The game has a comprehensive trophy list which will keep players picking up the game for quite a long while. There are 50 overall which will take some time to fully unlock even if you are a skilled rhythm game player. Requirements range from completing 100 songs without missing a note, completing all songs in Easy, Normal and Hard difficulties, unlocking all costumes and using them all once, completing a My Play list without missing a single note, and so on.

Despite the game being really rather fun you can tell, however, that it was conceived on a much smaller budget than similar games such as the Hatsune Miku series. As already mentioned, many of the videos that play in the background are very basic and composed mostly of static images which is a bit of a comedown when compared to the imaginative and fantastically choreographed videos in the Project Diva titles. Some of the images used in the videos are shockingly pixelated and the tramlines that the button prompts run along are a little rough around the edges, too, with blocky curves when the lines gradually bend instead of turning at an angle.

There are a few other problems which can affect your enjoyment of the game. Far too often there are long waits of up to 20/30 seconds between button patterns which can cause major problems by breaking your rhythm and affecting your concentration. Double note presses can also cause issues. The indicator that rotates around the button prompts to inform you that simultaneous presses are needed is very large and can make it difficult to identify what buttons need to be pressed next by covering them almost entirely. Another issue that coincides with double button presses is the placement of the rotating prompt target. Sometimes it can act extremely sporadically, spinning wildly and confusingly around the centre ring making it difficult, when button patterns get complex, to spot which set of prompts is next to arrive at the centre ring. This problem is at its worst when you miss a double button press, as the target will always spin with high speed in a very unpredictable manner making timings even harder to discern. It is very difficult in a few of the songs to identify what the button presses are linked to in the backing song making it hard to time your presses correctly - this is most noticeable in songs such as ITYNITED IDENTITY where the placement of the prompts seems, to me, to be almost random. In these songs it feels like the music is absolutely no help whatsoever to the player (which kind of defeats the object of a rhythm/music game) and this is evidenced by the fact that I have done much better on these certain tracks with the sound turned off completely than with it turned on. Lastly, the first group of songs unlocked in the game are quite uninspiring and it takes a large amount of time to begin unlocking some of the more challenging and musically interesting tracks.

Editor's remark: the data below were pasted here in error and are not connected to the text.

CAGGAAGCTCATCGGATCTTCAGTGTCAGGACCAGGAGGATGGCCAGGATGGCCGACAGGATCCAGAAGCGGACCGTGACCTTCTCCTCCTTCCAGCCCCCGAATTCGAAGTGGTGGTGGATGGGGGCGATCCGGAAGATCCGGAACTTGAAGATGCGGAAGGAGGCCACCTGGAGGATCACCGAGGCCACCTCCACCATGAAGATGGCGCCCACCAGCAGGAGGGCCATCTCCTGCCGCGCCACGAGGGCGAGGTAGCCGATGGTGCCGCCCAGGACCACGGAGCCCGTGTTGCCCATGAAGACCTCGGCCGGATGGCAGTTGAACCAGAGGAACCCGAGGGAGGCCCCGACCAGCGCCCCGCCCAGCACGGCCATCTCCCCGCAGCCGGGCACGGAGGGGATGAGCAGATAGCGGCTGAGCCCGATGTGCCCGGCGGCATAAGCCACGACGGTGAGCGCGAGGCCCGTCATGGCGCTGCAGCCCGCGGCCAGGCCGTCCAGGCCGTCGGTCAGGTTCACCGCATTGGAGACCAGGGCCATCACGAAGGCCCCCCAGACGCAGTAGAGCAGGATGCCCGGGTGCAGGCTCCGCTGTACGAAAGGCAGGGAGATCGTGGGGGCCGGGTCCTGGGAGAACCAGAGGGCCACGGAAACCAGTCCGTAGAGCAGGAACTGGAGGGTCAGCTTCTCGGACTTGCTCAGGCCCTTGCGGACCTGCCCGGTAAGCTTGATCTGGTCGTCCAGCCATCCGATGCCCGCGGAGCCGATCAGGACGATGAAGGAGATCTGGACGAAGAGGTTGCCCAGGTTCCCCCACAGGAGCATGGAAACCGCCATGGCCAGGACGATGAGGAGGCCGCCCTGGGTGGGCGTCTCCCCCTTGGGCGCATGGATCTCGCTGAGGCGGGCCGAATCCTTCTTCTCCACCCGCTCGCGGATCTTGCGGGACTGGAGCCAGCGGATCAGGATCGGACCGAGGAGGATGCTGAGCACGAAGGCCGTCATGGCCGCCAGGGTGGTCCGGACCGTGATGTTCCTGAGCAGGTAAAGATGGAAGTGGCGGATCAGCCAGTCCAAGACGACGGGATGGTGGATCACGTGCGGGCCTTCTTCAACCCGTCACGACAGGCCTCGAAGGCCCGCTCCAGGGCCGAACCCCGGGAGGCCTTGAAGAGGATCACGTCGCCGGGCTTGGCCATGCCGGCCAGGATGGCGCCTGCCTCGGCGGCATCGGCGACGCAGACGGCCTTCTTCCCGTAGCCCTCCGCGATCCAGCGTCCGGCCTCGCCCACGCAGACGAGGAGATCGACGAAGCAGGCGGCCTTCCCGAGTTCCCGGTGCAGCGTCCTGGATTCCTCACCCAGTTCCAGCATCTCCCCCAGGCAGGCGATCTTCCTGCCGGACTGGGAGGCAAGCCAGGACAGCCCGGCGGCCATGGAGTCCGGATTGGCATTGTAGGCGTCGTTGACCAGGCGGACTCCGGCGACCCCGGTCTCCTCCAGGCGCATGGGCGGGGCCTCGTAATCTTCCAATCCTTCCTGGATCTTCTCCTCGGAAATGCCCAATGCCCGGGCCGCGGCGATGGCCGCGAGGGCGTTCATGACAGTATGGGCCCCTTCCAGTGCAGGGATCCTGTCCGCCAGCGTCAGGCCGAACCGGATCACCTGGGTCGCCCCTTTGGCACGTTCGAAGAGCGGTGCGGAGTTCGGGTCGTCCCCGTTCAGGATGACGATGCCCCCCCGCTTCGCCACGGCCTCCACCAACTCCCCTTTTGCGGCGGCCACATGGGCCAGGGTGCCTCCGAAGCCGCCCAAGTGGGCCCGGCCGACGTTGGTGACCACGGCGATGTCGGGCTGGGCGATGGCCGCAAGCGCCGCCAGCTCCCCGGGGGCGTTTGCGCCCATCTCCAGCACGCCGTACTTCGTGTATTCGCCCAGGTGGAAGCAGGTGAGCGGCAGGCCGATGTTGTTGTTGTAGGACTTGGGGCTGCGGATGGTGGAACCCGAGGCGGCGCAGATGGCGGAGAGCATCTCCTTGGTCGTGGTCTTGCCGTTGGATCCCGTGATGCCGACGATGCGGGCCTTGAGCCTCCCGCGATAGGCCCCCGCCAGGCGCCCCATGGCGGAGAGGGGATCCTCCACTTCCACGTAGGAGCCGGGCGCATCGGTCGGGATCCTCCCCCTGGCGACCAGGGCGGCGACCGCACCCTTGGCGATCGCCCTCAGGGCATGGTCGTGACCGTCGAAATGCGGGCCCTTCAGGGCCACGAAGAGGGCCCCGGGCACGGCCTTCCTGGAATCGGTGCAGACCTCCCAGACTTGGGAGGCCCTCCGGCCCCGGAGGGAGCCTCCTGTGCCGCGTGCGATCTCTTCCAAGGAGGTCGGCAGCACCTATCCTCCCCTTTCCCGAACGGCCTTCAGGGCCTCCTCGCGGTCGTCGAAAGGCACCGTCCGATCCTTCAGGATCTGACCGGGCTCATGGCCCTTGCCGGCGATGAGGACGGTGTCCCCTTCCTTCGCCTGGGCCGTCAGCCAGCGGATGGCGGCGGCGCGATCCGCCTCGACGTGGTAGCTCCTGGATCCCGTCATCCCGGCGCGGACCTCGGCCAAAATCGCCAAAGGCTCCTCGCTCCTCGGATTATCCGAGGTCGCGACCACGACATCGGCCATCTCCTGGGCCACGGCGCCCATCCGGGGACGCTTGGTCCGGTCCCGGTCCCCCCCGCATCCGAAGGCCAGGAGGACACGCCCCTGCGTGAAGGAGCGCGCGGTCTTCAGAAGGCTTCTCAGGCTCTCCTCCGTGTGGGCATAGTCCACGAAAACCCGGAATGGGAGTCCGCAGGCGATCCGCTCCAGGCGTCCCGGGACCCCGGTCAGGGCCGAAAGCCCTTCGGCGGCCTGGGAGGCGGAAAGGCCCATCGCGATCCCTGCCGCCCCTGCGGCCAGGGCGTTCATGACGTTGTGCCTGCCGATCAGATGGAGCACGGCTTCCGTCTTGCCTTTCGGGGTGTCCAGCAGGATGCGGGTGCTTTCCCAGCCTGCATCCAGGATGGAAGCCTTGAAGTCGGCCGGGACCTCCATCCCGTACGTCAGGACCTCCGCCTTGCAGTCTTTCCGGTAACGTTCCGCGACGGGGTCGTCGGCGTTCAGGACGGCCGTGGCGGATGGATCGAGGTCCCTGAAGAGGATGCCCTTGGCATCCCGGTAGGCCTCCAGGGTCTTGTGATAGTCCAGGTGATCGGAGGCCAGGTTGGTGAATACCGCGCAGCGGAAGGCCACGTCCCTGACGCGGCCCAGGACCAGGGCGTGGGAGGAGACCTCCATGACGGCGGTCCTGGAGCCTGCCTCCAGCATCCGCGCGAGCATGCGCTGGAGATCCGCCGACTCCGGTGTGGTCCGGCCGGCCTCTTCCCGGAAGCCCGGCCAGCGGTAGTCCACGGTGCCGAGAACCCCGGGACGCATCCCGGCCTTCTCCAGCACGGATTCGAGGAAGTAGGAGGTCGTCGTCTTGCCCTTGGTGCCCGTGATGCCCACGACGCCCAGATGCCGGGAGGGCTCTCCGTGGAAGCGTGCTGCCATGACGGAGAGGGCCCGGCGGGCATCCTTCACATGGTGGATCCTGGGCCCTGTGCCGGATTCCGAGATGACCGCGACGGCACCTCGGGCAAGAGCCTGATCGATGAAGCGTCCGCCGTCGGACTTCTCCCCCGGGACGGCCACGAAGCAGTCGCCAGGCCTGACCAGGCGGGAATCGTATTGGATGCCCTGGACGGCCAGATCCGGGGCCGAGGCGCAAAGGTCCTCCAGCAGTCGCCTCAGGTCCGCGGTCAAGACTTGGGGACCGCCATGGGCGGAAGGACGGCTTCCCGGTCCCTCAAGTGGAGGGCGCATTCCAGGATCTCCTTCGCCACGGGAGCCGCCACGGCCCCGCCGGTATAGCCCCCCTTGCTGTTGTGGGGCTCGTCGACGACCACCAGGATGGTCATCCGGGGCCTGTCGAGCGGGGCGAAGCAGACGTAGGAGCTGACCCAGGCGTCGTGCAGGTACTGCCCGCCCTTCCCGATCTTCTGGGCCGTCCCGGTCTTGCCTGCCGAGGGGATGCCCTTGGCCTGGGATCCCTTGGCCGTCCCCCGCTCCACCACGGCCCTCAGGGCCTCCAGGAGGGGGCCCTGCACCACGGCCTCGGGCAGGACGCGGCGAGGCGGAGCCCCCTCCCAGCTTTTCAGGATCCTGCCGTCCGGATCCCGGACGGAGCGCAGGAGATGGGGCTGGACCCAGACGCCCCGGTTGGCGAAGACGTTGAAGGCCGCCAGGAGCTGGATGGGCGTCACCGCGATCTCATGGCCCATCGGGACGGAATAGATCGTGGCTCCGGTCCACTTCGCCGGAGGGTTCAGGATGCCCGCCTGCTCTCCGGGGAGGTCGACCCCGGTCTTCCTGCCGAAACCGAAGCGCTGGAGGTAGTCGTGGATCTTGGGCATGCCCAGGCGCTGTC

Potential buyers should also know that the game is Japanese language only. Although there is a lot of English text used throughout the game, especially in the menus and the like, players should be advised that some knowledge of katakana and kanji will be needed in order to effectively translate options and understand what is required for trophy requirements. Players without these language skills can, of course, still navigate the game with the help of a translation guide but, to the best of my knowledge, one isn't readily available as of yet.

Overall, IA/VT Colorful should be a certain purchase for any rhythm game aficionado. It is not without its problems and it certainly lacks the presentational sheen of games such as DJ Max Technika Tune and the Hatsune Miku games but it is still a fun game in its own right. Once you get beyond the slightly boring first set of unlockable songs you will discover some very catchy tunes to play and there is a lot of challenge in the Step Up mode for more ardent rhythm game players. If you have enjoyed the previously mentioned Hatsune Miku games then IA/VT Colorful is definitely worth looking into.

Rating: 4/5

Login to vote this up!


Gajknight   4
Lexingtongue   2
n0signal   2



Please login (or) make a quick account (free)
to view and post comments.

 Login with Twitter

 Login with Dtoid

Three day old threads are only visible to verified humans - this helps our small community management team stay on top of spam

Sorry for the extra step!


About Lexingtongueone of us since 1:36 PM on 02.03.2014

Gamer for 20+ years, big fiction reader, prolific reviewer. Lover of the shmup and rhythm genre.

Author of one post-apocalyptic novel (The Wanderer) and one collection of horror short stories (Wither).